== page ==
If greedyMinimize=FALSE, "greedy expansion" (Singer & Singer, 2004) is used: if the expansion point and reflection point both have smaller fitfunction values than the best vertex, the expansion point is accepted. If greedyMinimize=TRUE, "greedy minimization" (Singer & Singer, 2004) is used: if the expansion point and the reflection point both have smaller fitfunction values than the best vertex, the better of the two new points is accepted.

If argument altContraction=TRUE, the "modified contraction step" of Gill et al. (1982, Chapter 4) is used, and the candidate point is contracted toward the best vertex instead of toward the subcentroid.

If positive, the first element of argument stagnCtrl sets a threshold for the number of successive iterations in which the best vertex of the simplex does not change, after which the algorithm is said to be "stagnant" (in a sense similar to that of Kelley, 1999). To attempt to remedy the stagnation, the simplex is restarted. If positive, the second element of argument stagnCtrl sets threshold for the number of restarts conducted, beyond which stagnation no longer triggers a restart. The rationale for the second element is that the best vertex may not change for many iterations when the optimizer is close to convergence, under which circumstances restarting would be counterproductive, and in any event would require additional fitfunction evaluations.

If argument validationRestart=TRUE, then when the optimizer has successfully converged, it will restart the simplex and attempt to improve upon the tentative solution it already found. This validation restart (Gill et al., 1982, Chapter 4) always re-initializes the simplex as a regular simplex, centered on the best vertex of the tentative solution, with edge-length equal to the distance between the best and worst vertices of the tentative solution. Optimization proceeds until convergence to a solution with a better fit value, or 2n iterations have elapsed.

The Nelder-Mead optimizer is considered to have successfully converged if (1) the largest l-infinity norm of the vector-differences between the best vertex and the other vertices is less than argument xTolProx, or (2) if the largest absolute difference in fit value between the best vertex and the other vertices is less than fTolProx.

If argument doPseudoHessian=TRUE, there are no equality MxConstraints, and the "l1p" method (see below) is not in use for inequality MxConstraints, then OpenMx will attempt to calculate the "pseudo-Hessian" or "curvature" matrix as described in the appendix to Nelder & Mead (1965). If successful, this matrix will be stored in the 'output' slot of the post-run MxComputeNelderMead object. Although crude, its inverse can be used as an estimate of the repeated-sampling covariance matrix of the free parameters when the usual finite-differences Hessian is unreliable.

OpenMx's implementation of Nelder-Mead can handle nonlinear inequality MxConstraints reasonably well. Its default method for doing so, with argument ineqConstraintMthd="soft", imposes a "soft" feasibility constraint by assigning a fitfunction value of bignum to points that violate the constraints by more than mxOption 'Feasibility tolerance'. Alternately, with argument ineqConstraintMthd="eqMthd", inequality MxConstraints can be handled by the same method provided to argument eqConstraintMthd, whether or not equality MxConstraints are present.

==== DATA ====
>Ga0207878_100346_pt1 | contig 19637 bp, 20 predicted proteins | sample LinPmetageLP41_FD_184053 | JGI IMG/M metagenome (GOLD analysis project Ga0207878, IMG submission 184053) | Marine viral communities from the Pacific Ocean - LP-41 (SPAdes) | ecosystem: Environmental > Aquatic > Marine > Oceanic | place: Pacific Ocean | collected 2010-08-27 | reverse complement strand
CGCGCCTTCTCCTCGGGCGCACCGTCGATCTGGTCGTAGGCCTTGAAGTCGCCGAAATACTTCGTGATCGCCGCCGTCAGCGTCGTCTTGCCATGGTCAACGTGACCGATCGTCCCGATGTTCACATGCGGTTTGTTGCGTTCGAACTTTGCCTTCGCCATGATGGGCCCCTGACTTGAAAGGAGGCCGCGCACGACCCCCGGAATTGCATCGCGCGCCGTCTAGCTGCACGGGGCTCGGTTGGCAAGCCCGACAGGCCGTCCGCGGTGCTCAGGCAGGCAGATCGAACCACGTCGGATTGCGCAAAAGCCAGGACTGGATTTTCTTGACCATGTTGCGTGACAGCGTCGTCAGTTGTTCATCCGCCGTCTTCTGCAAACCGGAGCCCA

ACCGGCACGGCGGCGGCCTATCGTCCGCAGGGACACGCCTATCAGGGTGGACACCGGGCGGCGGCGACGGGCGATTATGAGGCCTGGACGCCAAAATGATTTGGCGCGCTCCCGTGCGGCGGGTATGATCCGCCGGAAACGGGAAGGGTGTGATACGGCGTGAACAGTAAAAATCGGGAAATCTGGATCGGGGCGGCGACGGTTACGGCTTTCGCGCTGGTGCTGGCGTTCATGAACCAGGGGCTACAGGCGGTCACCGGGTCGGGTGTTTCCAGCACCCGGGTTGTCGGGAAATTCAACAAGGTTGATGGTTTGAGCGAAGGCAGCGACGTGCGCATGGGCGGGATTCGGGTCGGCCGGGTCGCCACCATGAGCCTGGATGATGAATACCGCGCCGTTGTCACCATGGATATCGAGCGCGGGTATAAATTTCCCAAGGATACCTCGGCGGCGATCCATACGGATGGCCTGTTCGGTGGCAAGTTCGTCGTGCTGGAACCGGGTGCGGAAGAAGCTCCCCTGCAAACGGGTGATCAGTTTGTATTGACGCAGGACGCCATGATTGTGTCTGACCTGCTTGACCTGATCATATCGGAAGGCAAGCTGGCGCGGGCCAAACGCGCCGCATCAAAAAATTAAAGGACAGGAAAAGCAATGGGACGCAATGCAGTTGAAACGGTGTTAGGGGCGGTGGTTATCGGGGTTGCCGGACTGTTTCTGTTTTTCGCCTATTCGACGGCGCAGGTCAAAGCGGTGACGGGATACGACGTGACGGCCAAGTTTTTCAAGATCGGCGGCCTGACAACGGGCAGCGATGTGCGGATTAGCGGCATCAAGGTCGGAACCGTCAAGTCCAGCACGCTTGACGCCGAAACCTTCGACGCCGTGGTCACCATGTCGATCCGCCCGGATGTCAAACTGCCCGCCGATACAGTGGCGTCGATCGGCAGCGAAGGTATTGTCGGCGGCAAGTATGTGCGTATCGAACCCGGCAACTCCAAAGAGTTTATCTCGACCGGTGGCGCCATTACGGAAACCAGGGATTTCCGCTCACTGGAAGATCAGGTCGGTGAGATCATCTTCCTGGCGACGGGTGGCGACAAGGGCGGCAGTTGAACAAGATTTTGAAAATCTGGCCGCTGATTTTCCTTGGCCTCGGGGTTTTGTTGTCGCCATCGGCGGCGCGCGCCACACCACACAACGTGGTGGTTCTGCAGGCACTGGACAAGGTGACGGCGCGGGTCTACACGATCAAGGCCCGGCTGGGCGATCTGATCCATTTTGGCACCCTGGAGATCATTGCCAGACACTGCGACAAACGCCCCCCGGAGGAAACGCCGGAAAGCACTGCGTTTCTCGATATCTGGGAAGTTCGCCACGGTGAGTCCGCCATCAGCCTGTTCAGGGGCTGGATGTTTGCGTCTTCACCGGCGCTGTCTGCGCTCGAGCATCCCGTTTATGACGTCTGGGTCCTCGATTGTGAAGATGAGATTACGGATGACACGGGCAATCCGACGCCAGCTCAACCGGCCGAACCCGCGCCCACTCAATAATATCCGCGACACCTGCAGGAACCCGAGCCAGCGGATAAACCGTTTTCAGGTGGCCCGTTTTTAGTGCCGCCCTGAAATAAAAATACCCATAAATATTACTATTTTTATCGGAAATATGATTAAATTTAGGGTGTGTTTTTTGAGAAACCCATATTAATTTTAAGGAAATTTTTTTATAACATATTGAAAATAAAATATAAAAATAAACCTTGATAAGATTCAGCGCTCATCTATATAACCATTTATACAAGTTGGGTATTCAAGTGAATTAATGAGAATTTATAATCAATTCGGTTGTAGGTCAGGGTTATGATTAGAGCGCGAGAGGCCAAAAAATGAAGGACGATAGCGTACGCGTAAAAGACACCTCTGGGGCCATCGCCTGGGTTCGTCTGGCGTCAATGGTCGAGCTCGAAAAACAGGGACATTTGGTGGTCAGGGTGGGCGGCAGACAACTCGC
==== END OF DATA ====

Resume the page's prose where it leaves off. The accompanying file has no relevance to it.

OpenMx's implementation of Nelder-Mead respects equality MxConstraints, but does not handle them especially well. Its effectiveness at handling equalities may be improved by providing a matrix to argument iniSimplexMat that ensures all of the initial vertices are feasible. Users are warned that this Nelder-Mead implementation will not work correctly with MxModels containing redundant equality MxConstraints, and presently has no way of detecting whether any are present. If argument eqConstraintMthd="GDsearch" (the default), then whenever Nelder-Mead evaluates the fitfunction at an infeasible point, it initiates a subsidiary optimization that uses SLSQP to find the nearest (in squared Euclidean distance) feasible point, and replaces that feasible point for the infeasible one. The user should note that the function evaluations that occur during this subsidiary optimization are counted toward the total number of fitfunction evaluations during the call to mxRun(). The effectiveness of the 'GDsearch' method is often improved by setting mxOption 'Feasibility tolerance' to a stricter (smaller) value than the on-load default. The method specified by eqConstraintMthd="soft" is described in the preceding paragraph. If argument eqConstraintMthd="backtrack", then the optimizer attempts to backtrack from an infeasible point to a feasible point in a manner similar to that of Ghiasi et al. (2008), except that it used with all new points, and not just those encountered via reflection, expansion and contraction. In this case, the displacement from the prior point to the candidate point is reduced by the proportion provided as the first element of argument backtrackCtrl, and thus a new candidate point is considered. This process is repeated until feasibility of the candidate point is restored, or the number of attempts exceeds the second element of argument backtrackCtrl. If argument eqConstraintMthd="l1p", Nelder-Mead is used as part of an l_1-penalty algorithm. When using "l1p", the simplex gradient (Kelley, 1999) and "pseudo-Hessian" are never calculated.


Returns an object of class 'MxComputeNelderMead'.


Ghiasi, H., Pasini, D., & Lessard, L. (2008). Constrained globalized Nelder-Mead method for simultaneous structural and manufacturing optimization of a composite bracket. Journal of Composite Materials, 42(7), p. 717-736. doi: 10.1177/0021998307088592

Gill, P. E., Murray, W., & Wright, M. H. (1982). Practical Optimization. Bingley, UK: Emerald Group Publishing Ltd.

Kelley, C. T. (1999). Detection and remediation of stagnation in the Nelder-Mead algorithm using a sufficient decrease condition. SIAM Journal of Optimization 10(1), p. 43-55.

Nelder, J. A., & Mead, R. (1965) . A simplex method for function minimization. The Computer Journal, 7, p. 308-313.

Singer, S., & Nelder, J. (2009). Nelder-Mead algorithm. Scholarpedia, 4(7):2928., revision #91557. .

Singer, S., & Singer, S. (2004). Efficient implementation of the Nelder-Mead search algorithm. Applied Numerical Analysis & Computational Mathematics Journal, 1(2), p. 524-534. doi: 10.1002/anac.200410015


foo <- mxComputeNelderMead()

[Package OpenMx version 2.21.11 Index]